The FutureDesignDays process
The year 2001 saw the first FutureDesignDays ever. Now it’s established as an annual design event in Sweden. FutureDesignDays, which in itself mirrors our way of seeing design, is a process that is intended to capture complicated contexts – and present them in a form that is both understandable and inspiring.
The key words – Visions, Action and Interaction – explain what we mean: acting together to bring our visions a step closer to reality. As the designer Carl Malmsten said, ”The main thing is to be gripped by life”. And it is there that the design process starts and ends. Thinking in terms of people’s needs, what life itself demands from these things. And by going through that process, being present as a person. To be gripped by the possibilities that can be brought to fruition through the design process. If we think in this way, we end up a long way from the posh shop street. Instead, we come closer to a view of those things about us that have to do with business ideas, the drive, in fact, to run a business or a brand.
FutureDesignDays by FutureLab – driven by design
Although FutureLab is only a small player, one of our visions is to assume a significant role on a global level. We are keenly interested in what is coming up around the corner. And we want to catch a glimpse of it today! Both for the sake of our customers and ourselves. FutureDesignDays is our way of fulfilling our vision and satisfying our curiosity. Until the next time. FutureLab Method – for integrated communication FutureLab, the creator and organiser of FutureDesignDays, is a strategy agency that works with integrated communication. We employ a method that encompasses the whole process, from exploring new areas and possibilities and the development and implementation of competitive business strategies to designing communications, events and products.
FutureDesignDays has become an important platform for new businesses, new ideas and new contacts.
Christian Alçenius, MD, FutureLab
A collection of alreday futurized clients: Almedahls, Borås Cotton, Borås Elhandel, Borås Kommun, Borås Stadsteater, Brothers, Centiro, C-girl, Coop Norden, Crescent/Monark, Domicet, Elmia, EM, Finska Turistbyrån, Hagelmark, Rockparty/Hultsfred, Högskolan i Borås, ICA, Ikanobanken, Insight Lab, Intersport International, Intersport, IQR, Isaberg Rapid, JC, JC Boys & Girls, JUST NU, Kinnarps, Marbodal, NCC, OKQ8, Produktställ, Pulsen, Revigör, Sapp, Sceye, Sisters, TBV, Thor, Tidbecks, Umbro, White.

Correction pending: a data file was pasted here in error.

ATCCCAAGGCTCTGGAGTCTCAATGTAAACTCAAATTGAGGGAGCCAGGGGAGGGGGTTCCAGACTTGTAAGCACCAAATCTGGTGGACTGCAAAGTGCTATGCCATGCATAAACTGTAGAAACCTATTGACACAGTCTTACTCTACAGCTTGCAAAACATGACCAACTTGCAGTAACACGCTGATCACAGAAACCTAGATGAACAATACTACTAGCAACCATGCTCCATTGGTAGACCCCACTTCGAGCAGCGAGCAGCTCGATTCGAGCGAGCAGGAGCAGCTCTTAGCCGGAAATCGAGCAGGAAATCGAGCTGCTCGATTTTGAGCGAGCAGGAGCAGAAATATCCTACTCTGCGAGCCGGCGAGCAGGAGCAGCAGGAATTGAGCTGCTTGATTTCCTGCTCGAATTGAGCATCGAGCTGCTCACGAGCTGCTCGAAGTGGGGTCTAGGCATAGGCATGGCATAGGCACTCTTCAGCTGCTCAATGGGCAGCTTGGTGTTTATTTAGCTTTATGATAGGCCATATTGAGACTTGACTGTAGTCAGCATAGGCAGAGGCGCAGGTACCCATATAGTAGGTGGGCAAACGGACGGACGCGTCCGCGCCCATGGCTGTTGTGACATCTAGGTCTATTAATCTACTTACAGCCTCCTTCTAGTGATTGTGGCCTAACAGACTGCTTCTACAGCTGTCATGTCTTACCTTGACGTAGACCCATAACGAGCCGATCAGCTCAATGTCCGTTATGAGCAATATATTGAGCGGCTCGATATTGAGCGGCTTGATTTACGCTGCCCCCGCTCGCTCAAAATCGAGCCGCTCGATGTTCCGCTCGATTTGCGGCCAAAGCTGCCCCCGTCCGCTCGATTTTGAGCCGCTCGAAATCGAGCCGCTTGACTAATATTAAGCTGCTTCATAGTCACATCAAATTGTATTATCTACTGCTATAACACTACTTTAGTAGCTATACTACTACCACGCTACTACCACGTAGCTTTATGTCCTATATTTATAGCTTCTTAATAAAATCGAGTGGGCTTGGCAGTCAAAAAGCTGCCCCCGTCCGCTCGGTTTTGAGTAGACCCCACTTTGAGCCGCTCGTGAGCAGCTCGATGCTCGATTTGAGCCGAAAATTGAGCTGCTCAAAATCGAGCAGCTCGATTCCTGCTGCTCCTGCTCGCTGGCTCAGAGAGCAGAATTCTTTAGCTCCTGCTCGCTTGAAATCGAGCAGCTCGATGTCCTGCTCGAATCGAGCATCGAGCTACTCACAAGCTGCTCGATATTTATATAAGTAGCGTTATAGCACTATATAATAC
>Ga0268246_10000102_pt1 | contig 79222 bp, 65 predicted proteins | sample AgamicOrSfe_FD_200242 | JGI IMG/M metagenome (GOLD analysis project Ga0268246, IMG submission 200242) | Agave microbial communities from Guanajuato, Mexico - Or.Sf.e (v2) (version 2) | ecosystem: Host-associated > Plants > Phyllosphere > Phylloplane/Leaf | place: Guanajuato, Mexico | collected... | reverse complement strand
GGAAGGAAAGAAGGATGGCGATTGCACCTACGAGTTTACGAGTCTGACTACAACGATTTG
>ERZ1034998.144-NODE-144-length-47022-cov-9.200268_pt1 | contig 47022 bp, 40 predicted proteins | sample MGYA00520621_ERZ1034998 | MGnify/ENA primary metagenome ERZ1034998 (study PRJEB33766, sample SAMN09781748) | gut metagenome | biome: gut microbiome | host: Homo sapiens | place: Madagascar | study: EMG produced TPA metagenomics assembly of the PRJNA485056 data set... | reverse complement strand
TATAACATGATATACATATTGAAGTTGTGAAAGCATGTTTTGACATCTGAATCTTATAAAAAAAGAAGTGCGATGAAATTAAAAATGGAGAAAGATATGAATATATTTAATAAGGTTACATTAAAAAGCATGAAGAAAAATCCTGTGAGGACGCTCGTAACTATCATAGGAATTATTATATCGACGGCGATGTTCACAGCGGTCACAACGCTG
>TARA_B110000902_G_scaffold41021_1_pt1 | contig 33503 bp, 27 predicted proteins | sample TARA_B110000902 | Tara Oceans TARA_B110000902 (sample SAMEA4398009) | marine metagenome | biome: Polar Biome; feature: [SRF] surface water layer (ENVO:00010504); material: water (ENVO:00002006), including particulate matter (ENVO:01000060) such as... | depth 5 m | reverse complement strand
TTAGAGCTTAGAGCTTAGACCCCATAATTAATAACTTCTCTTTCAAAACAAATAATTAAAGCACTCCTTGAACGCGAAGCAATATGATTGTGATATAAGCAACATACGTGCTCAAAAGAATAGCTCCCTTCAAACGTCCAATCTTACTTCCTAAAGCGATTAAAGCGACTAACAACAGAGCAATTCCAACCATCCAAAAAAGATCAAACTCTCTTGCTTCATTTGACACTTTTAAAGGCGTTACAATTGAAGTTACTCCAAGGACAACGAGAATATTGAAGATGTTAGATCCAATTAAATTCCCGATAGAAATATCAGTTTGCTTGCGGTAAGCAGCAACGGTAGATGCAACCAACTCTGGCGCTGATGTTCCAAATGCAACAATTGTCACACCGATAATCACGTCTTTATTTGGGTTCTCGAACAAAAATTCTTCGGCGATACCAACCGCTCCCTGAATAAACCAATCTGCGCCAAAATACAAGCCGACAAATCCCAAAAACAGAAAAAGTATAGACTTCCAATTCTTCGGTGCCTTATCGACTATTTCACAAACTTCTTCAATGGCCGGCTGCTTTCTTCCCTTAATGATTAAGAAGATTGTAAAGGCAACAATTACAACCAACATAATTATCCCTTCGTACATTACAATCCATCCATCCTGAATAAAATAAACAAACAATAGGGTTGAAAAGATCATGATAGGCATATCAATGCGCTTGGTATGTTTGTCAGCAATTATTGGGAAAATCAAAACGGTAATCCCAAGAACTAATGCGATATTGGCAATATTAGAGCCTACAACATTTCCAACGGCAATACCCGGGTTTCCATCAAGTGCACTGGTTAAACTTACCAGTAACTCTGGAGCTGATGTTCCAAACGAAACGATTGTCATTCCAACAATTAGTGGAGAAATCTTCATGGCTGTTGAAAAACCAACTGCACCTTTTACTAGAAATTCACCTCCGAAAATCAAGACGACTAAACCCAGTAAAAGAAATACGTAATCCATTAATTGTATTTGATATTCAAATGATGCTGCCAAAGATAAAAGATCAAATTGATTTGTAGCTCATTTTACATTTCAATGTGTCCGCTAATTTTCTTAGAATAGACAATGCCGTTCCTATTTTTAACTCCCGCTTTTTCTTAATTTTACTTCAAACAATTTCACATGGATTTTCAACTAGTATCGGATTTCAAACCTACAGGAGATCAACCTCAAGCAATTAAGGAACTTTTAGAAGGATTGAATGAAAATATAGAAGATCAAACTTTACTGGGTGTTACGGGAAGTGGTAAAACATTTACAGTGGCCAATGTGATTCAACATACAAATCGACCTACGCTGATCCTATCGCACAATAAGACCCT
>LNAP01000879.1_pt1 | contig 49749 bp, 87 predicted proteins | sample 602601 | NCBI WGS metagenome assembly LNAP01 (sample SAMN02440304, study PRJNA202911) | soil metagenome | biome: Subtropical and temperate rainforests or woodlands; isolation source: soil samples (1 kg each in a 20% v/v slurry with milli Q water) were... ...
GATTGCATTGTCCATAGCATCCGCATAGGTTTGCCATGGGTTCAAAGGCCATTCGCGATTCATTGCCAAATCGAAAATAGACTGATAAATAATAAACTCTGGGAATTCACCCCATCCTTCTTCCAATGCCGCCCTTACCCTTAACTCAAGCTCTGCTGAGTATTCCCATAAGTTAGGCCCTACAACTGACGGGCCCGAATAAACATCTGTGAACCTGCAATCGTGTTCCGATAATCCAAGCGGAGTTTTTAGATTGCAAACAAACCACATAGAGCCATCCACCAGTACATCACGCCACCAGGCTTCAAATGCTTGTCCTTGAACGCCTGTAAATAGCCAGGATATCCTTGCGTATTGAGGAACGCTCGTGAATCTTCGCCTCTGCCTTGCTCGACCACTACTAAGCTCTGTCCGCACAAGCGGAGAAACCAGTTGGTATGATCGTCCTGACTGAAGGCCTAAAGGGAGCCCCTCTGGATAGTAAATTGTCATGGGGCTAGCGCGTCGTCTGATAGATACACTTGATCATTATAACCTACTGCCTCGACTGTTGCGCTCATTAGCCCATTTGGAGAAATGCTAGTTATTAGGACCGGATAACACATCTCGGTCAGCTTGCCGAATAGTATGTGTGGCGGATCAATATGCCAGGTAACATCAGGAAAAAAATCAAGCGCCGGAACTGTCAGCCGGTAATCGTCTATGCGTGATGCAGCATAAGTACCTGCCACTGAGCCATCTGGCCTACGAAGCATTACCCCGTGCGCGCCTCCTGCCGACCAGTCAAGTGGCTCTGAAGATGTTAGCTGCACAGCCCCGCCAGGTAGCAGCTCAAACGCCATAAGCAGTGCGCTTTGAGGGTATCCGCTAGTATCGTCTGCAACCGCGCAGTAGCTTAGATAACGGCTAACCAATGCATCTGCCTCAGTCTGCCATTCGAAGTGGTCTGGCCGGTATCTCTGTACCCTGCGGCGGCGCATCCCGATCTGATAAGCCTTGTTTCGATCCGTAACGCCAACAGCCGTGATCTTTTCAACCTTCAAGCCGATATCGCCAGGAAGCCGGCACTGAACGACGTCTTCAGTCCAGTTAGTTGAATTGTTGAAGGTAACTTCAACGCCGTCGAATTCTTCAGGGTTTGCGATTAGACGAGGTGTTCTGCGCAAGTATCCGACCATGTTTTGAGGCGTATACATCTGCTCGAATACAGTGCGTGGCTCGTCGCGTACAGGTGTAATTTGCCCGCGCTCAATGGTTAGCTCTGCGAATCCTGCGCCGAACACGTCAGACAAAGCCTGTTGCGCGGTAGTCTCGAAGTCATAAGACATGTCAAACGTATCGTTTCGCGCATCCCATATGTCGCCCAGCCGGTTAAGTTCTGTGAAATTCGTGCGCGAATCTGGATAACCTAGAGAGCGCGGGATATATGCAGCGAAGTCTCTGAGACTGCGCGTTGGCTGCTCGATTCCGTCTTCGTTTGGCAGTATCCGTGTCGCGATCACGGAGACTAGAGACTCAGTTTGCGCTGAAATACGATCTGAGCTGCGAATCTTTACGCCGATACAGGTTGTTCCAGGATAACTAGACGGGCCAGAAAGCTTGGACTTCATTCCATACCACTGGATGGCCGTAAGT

Design as a brand-building, competitive tool
The reason FutureLab developed the concept of FutureDesignDays in the late 1990s, and went on to organise the first event in 2001, was that we saw that design was becoming increasingly important as a distinguishing competitive tool in the marketplace. And that in many ways it was even becoming decisive. We also saw that those companies which did not have a clear policy with regard to their design in terms of financial resources, aesthetics, the environment and ethics, were fast losing market shares.In putting on FutureDesignDays we have created a serious business conference that is also a fun-to-be-at festival for all branches and sectors. The importance of FutureDesignDays on a global level continues to grow apace with the growing network created as a result of the festival itself. In short, FutureDesignDays has become an important platform for new business, new ideas and new contacts.
We can’t take credit for the fact that designers are beginning to make it into the boardroom. But we’ve definitely been an influential factor
Christian Alçenius, Managing Director, FutureLab, and Festival General, FutureDesignDays.
PR before, during and after
Mingle reports in Russian interior design magazines, items in The New York Times and Le Figaro, page upon page in design journals, dailies and other trade press, and mentions on TV news programmes. No fewer than 250 journalists, from more than 26 countries, and from every kind of medium, covered FutureDesignDays 2005.
We often forget that communictation is more about listening than it is about talking.
Ilse Crawford, Designer and Author, UK
Selection of media covering FutureDesignDays 2001-2005:
Abitare, Aftonbladet, Allt om hemmet, Apple DailyArkitektur, Bo Bedre, BonBorås Tidning, Blueprint, Brand News, Caca/Handelszeitung, Casamica, Cinco Dias, Colourfulness, Dagens Industri, Dagens Nyheter, Das Einfamilienhaus, Design Indaba Magazine, Domus, Elle Decoration, Elle Interiör, Expressen, Femina, Financial Times, Finans Vision, Flux Magazine, Form, Forma Publishing Group, Forum, Göteborgs-Posten, Habit, Home Decoration, Homestyle, House & Garden, Hus & Hem, Il Gazzettino, Il Giornale, Interior Design, Intl Design Year Book, Interni, Kauppalehti, King, Konferensvärlden, Konstvärlden & Disajn, Le Figaro, Lifestyle, Meetings International, Mingel.se, Nerikes Allehanda, New York Times, Nordic Reach, Nordisk Interiör, Ottagono, Plaza Interiör, Radio Match, Radio.se, Raum und WohnenResidence, Salon-InteriorShortcut, Sisustajan AsuntolehtiSköna Hem, Sportfack, Stockholm Design GuideSuperLounge Magazine, Svenska Dagbladet, Sveriges Radio, Sveriges Television, Sälj & Marknadsföring, TalousSanomat, Tidskriften Rum, TT Spektra, TV 4, UR, Veckans Affärer, Wallpaper
Own coverage and documentation